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Abstract: The Geology of Three Mississippi Fields -- Trimble, Thanksgiving and Chaparral (Extension)
Jack S. Moody, Edwin E. Sticker, S. Cragin Knox, Director
During the period from 1987 to 1990 a number of new fields and field extensions were discovered in Mississippi. Three of the more significant finds are Trimble Field in Smith and Simpson counties, Thanksgiving Field in Amite County, and Chaparral Field (extension) in Wayne County.
Trimble Field was discovered in 1988 by the Cobra-Paramount #1 Purser (Sec. 17, T10N-R6W). The well was completed in the Stanley Sand of the Eutaw Formation at a rate of 2.76 MMCFGPD and 16.80 BCPD. The Stanley Sand is a very fine- to fine-grained, grayish-green, glauconitic, low resistivity (<1) pay sand that averages almost 100 feet in thickness. The reservoir is trapped on the upthrown side of a down-to-the-north fault, juxtaposing the sand against the downthrown Selma Chalk. This structural setting has allowed over 200 feet of gas column to accumulate in the field. The estimated ultimate recovery from the 21 producing wells is 100 BCFG.
In late 1987 Oxy USA drilled and completed the A-1 Jackson (Sec. 17, T2N-R2E) as the discovery well for Thanksgiving Field. The well was perforated in the Stringer "A" Sand Member of the Lower Tuscaloosa Formation and was tested at 501 BOPD and 1.9 MMCFGPD. The "A" Sand, which varies in thickness from 20 feet to 70 feet, was deposited as point bars in a fluvial-deltaic environment. The sand occurs within a meander belt that is oriented in a northwest-southeast direction. The stratigraphic trap responsible for the accumulation is formed as the sand pinched out both updip and laterally against an abandoned channel plug and associated flood-plain shales. Prior to the initiation of a pressure maintenance program, the ultimate primary recovery was estimated to be over 2.5 MMBO and 8.0 BCFG. The implementation of the pressure maintenance by injecting and reinjecting natural gas should significantly improve the recoverable reserves. In addition, there is production from the Wilcox and Frio formations.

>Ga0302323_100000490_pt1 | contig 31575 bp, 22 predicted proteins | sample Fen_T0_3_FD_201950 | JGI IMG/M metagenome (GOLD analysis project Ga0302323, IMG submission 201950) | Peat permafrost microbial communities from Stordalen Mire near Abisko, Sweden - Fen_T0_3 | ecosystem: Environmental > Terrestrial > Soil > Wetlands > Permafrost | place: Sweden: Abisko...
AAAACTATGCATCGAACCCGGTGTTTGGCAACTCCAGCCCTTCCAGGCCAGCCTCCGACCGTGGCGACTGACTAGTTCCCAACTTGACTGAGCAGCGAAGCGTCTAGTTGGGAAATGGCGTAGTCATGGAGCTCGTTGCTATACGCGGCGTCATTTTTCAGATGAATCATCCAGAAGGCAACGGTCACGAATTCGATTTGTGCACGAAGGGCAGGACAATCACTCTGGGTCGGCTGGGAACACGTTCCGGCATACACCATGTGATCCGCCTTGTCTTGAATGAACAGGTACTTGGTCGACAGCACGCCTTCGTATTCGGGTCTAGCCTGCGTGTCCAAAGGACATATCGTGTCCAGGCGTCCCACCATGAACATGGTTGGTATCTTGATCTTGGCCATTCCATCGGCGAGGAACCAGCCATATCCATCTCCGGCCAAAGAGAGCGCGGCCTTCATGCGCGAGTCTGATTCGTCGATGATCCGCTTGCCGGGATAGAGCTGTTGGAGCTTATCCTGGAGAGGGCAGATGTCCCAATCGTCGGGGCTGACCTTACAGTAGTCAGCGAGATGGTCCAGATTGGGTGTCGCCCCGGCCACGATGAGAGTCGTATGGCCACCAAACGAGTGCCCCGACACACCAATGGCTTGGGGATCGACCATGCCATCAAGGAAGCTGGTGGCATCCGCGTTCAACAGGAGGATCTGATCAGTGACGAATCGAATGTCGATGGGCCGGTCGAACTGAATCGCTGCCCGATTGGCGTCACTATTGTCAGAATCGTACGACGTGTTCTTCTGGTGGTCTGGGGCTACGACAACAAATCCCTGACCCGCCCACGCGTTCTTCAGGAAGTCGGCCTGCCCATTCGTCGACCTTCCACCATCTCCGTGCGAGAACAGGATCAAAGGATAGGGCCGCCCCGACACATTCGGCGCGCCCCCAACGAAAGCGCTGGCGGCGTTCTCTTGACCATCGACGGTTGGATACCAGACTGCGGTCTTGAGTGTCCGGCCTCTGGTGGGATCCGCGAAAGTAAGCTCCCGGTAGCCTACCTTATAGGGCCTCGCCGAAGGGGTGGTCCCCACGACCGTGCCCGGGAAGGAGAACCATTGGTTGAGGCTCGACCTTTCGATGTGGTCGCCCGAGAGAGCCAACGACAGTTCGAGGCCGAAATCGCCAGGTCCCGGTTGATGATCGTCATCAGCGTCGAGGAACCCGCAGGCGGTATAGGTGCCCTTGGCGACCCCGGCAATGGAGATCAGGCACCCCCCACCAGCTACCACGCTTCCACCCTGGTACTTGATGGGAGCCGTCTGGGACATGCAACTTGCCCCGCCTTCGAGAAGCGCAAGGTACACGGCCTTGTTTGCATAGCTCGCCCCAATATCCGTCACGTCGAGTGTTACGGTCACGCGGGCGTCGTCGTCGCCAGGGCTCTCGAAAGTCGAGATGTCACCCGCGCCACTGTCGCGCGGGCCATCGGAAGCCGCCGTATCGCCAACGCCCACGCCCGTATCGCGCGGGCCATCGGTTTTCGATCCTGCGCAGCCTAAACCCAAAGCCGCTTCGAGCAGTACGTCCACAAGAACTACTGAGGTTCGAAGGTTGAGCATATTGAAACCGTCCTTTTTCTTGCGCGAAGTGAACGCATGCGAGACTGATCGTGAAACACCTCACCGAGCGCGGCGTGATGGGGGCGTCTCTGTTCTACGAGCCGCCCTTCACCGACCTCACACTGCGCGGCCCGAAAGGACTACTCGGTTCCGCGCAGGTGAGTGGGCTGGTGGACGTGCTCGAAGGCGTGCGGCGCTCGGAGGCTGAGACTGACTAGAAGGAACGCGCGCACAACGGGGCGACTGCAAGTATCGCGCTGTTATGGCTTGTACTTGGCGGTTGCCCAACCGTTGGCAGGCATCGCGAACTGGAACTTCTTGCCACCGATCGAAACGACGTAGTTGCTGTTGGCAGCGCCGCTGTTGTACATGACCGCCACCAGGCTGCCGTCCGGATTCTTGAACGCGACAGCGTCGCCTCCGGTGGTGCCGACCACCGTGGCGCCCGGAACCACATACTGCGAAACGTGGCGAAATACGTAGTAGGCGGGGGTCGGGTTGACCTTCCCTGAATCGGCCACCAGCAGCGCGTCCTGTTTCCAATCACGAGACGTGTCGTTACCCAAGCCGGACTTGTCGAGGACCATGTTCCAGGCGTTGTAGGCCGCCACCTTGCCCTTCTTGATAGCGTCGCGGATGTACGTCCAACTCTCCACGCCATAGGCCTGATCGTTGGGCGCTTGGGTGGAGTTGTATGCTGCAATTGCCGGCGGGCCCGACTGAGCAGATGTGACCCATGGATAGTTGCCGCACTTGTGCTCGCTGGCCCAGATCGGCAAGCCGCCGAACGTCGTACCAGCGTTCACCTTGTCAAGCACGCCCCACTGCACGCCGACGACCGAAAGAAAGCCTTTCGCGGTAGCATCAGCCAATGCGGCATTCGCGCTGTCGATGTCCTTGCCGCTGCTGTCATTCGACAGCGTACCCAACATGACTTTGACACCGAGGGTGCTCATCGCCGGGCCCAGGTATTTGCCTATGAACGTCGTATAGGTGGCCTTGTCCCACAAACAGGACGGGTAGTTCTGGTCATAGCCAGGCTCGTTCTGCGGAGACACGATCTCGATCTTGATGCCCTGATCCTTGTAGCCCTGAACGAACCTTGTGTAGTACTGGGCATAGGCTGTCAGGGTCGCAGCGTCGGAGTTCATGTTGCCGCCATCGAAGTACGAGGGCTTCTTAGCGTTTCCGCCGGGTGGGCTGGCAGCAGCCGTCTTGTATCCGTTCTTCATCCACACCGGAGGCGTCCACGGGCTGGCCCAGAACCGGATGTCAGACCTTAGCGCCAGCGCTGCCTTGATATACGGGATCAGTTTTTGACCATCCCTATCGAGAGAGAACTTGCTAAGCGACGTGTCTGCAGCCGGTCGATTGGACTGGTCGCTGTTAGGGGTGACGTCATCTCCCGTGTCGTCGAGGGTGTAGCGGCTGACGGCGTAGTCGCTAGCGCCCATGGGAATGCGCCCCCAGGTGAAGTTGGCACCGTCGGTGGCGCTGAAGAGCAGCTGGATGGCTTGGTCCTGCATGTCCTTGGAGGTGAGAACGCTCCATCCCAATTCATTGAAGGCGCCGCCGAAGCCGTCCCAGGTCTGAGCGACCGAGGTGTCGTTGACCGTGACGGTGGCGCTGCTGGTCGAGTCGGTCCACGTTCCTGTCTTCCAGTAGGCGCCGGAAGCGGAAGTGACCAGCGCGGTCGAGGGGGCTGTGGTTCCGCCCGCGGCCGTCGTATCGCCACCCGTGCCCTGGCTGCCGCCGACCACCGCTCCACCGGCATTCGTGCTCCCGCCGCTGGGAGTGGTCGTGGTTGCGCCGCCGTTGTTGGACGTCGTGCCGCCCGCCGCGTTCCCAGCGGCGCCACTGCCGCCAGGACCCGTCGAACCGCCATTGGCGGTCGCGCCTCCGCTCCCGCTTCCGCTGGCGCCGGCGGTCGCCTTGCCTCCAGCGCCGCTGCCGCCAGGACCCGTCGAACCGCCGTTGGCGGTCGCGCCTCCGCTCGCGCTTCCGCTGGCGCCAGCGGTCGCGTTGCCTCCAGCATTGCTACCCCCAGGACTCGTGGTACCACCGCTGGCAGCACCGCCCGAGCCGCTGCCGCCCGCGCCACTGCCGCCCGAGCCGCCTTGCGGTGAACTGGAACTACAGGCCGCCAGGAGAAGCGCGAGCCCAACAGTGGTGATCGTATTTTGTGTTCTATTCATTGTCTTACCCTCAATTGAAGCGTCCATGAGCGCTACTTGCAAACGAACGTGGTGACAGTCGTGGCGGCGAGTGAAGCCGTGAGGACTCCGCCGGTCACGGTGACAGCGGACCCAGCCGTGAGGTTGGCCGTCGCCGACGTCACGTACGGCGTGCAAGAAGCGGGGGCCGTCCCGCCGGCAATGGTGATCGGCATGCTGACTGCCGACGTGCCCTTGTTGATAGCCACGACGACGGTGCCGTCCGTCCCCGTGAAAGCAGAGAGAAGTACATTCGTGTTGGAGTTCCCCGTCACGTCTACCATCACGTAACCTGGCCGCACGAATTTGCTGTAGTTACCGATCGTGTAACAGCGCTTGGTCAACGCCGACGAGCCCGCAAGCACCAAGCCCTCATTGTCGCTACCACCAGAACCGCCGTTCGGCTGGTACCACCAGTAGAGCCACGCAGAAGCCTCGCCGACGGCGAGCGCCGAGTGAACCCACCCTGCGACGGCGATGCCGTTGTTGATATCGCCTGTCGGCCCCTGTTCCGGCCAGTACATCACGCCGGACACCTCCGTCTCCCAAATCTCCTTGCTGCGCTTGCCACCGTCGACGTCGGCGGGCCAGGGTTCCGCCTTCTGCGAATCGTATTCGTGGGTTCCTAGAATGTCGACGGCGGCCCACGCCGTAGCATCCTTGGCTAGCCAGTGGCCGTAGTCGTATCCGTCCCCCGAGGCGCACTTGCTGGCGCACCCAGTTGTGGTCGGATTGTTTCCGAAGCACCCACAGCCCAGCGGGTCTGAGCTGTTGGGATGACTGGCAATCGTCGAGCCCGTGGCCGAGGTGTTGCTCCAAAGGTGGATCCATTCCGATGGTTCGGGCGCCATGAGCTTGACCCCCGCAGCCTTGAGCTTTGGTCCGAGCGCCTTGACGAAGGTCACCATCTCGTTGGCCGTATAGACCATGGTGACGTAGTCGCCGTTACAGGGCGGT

Smackover production was first established at Chaparral Field in early 1990 by the Weeks Exploration #1 Hall Industries (Sec. 24, T10N-R7W). An upper Smackover completion resulted in an initial production rate of 436 BOPD, 265 MCFGPD and 2 BWPD. This well along with the six development wells are located on the southwestern flank of the field, where the upper Smackover is downthrown and juxtaposed against the Louann Salt. The vertical seal is provided by the overlying Haynesville-Buckner anhydrites and carbonates. The primary reservoirs of the upper Smackover carbonate are within zones of enhanced dolomitization as a result of brecciation and fracturing. The Chaparral Field Smackover reservoirs are somewhat unusual in that the better reservoir development occurred in the mud-supported rock fabric rather than the higher energy grain-supported facies.
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ACKNOWLEDGMENTS AND ASSOCIATED FOOTNOTES
Office of Geology, Jackson, Mississippi
Copyright © 1999 by The Gulf Coast Association of Geological Societies